Breaking bad news

This article was first published on August 8, 2013.

 

In a perfect world, your business would grow at a steady pace, no one would ever get ill, every employee would be unconditionally loyal to your business and every single person you hire would work out.

 

Bureaucrats would be efficient and diligent people who concern themselves with preventing foreign multinationals abusing their monopolies instead of tying up small businesses with red tape.

 

Taxes would be set to a low, reasonable level and be collected with a minimum of fuss – or paperwork. Infrastructure would just work – as would Microsoft Windows. And politicians would be honest people who care genuinely about the national interest.

 

Of course, if you think the real world actually works like that, please remember to water the lollypop flowers under the rainbow at the bottom of the garden of your magical gumdrop cottage as you say “good morning” to Snugglepot and Cuddlepie.

 

In the real world, life is nasty, brutish and short. Business is war. As for politicians – don’t get me started!

 

Consumer confidence has sunk to the bottom of the barrel. People will leave your company if your competitors offer them more cash. Hires won’t work out. People will need to be laid off when expansion plans don’t pan out.

 

This means, from time to time, you will have to be the bearer of bad news.

 

Especially if you’re running a start-up or small business, this means a small team of people. Morale and trust can easily be blown to kingdom come by the lies of a disgruntled former co-worker, while innuendo and gossip will quickly fill any silence you leave.

 

Breaking bad news will possibly be the worst part of your job as a boss. It’ll leave you feeling like mum and dad coming back from the vet and having to tell little Sally that Mister Fluffkins is off to a wonderful place called bunny rabbit heaven. It will bring you no joy, like Dr Yankem extracting a set of wisdom teeth. Nonetheless, it needs to be done.

 

So how should you handle it?

 

Old Taskmaster says this: Call everyone affected by the news together in the meeting room. They might be the team of the employee, or for company-wide bad news your business as a whole.

 

Be calm and in control. Use an even, serious tone. Most of all, be as honest as possible.

 

Start by putting forward your explanation for the situation as honestly as you can. If sales are down 10% and you needed to lay someone off to meet cashflow, don’t sugar-coat the fact. If in retrospect you would have handled a decision differently, say it candidly.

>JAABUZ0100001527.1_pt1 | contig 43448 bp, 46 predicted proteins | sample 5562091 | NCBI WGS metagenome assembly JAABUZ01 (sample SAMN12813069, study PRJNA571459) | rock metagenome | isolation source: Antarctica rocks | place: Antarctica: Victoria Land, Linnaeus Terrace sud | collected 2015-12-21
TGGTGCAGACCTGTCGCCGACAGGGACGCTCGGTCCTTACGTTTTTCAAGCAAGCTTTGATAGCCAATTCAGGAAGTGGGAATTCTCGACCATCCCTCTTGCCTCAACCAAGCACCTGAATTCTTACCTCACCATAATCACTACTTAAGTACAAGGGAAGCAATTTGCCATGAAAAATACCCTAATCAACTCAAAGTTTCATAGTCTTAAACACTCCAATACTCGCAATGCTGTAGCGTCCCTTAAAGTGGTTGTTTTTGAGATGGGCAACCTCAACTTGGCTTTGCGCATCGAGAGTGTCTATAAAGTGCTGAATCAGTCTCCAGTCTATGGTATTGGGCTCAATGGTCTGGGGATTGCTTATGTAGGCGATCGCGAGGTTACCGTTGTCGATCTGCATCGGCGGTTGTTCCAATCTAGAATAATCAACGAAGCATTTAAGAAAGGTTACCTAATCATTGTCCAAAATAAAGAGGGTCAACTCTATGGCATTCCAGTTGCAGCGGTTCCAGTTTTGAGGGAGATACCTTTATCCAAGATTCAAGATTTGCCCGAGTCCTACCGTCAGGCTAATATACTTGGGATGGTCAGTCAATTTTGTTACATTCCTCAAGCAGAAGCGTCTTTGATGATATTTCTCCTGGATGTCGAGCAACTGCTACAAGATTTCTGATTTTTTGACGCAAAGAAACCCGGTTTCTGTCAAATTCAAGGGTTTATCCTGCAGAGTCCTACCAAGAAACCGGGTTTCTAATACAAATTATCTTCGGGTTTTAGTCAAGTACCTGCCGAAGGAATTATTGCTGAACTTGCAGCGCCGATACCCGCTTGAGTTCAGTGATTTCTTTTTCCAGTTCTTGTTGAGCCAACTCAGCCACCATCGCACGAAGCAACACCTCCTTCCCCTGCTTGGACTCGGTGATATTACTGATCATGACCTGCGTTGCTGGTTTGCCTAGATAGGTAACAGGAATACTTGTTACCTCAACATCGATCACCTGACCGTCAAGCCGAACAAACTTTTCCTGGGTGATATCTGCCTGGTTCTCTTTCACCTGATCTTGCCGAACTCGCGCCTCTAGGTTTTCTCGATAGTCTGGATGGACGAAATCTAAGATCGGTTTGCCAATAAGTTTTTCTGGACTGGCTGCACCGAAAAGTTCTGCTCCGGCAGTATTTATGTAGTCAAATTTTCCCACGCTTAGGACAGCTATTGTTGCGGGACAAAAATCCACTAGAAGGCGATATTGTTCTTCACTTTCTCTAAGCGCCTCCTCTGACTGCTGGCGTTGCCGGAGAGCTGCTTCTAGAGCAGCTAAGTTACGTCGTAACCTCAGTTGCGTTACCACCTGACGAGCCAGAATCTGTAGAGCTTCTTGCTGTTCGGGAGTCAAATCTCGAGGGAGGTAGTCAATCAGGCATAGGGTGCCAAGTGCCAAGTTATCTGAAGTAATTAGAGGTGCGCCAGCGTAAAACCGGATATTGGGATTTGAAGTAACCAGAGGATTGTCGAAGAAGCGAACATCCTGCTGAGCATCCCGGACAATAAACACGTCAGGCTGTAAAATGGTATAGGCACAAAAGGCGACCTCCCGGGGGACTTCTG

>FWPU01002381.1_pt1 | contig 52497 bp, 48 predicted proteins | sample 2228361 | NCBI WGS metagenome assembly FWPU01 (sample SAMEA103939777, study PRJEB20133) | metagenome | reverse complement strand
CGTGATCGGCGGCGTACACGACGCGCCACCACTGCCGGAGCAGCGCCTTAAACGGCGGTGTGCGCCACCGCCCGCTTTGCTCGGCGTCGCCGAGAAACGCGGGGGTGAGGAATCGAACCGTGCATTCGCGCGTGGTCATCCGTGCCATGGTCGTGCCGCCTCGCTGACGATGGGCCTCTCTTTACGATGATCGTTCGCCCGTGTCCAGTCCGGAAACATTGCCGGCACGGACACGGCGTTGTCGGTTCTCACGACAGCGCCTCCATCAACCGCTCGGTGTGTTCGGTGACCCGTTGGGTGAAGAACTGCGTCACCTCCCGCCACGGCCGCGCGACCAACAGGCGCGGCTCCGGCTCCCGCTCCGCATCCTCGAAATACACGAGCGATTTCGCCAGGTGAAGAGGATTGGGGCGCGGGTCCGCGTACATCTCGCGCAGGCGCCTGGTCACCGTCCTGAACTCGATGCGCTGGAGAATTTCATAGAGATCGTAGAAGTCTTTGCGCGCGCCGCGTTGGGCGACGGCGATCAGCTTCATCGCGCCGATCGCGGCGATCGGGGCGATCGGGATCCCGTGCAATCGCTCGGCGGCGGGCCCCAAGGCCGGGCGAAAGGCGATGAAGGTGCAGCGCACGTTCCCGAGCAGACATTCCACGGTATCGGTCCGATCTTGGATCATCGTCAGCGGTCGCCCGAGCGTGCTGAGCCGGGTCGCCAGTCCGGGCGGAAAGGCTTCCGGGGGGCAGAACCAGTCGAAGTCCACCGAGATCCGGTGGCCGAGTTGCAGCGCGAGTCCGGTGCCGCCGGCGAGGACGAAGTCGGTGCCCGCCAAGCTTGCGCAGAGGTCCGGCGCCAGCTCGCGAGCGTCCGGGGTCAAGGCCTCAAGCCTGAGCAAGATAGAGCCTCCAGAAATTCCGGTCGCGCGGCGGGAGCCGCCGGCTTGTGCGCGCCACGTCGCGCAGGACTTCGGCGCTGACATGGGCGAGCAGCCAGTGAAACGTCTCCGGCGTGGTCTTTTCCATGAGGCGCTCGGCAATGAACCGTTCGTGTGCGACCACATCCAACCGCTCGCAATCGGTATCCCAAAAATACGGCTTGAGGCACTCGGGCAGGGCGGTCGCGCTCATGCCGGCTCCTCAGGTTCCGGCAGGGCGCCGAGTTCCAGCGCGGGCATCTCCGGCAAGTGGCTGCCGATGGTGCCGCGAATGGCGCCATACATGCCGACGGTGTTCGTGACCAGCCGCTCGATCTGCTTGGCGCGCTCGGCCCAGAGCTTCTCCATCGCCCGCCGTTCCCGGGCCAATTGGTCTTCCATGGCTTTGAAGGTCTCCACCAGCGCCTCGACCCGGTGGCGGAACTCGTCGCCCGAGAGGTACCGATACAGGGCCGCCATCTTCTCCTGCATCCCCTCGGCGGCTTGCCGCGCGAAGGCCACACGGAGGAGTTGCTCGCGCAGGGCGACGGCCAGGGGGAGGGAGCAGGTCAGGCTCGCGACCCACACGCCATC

Note I said as honestly as you can – in some cases it might not be appropriate to tell the full, unvarnished truth. If so, tell as much of it as you can as diplomatically as you can.

 

For example, it might not be appropriate to say: “We decided to let John go when he strolled in to work drunk at midday. For the third time this week. And that was after we gave him written and verbal warnings for his lateness.”

 

Now, in that case you might say something like: “John is a genuinely nice guy; a close co-worker and friend to many of you. Unfortunately, he is also has some wellness issues to attend to. After consulting with him over a number of incidents, the management team came to the conclusion that his personal demons prevent him from diligently carrying out his duties…”

 

Likewise, you don’t need to describe Suzie’s stroke in graphic detail, just leave it at “some serious health issues” prevent her coming to work for the foreseeable future.

 

Remember to also reassure your staff that mass layoffs aren’t just around the corner. After all, many of them will be thinking “if they got rid of John, am I next?”

 

Once you have laid the facts of the matter out on the table, ask if anyone has any questions. Again, answer these as honestly as possible.

 

Finally, let everyone know that if they have any further questions or concerns regarding this matter not to hesitate to email you, or meet you one-on-one. Some people might not feel comfortable telling you in person.

 

Your staff still won’t feel good about the bad news or agree with your tough decision, but at least they’ll respect how you handled the matter.

 

Get it done – today!

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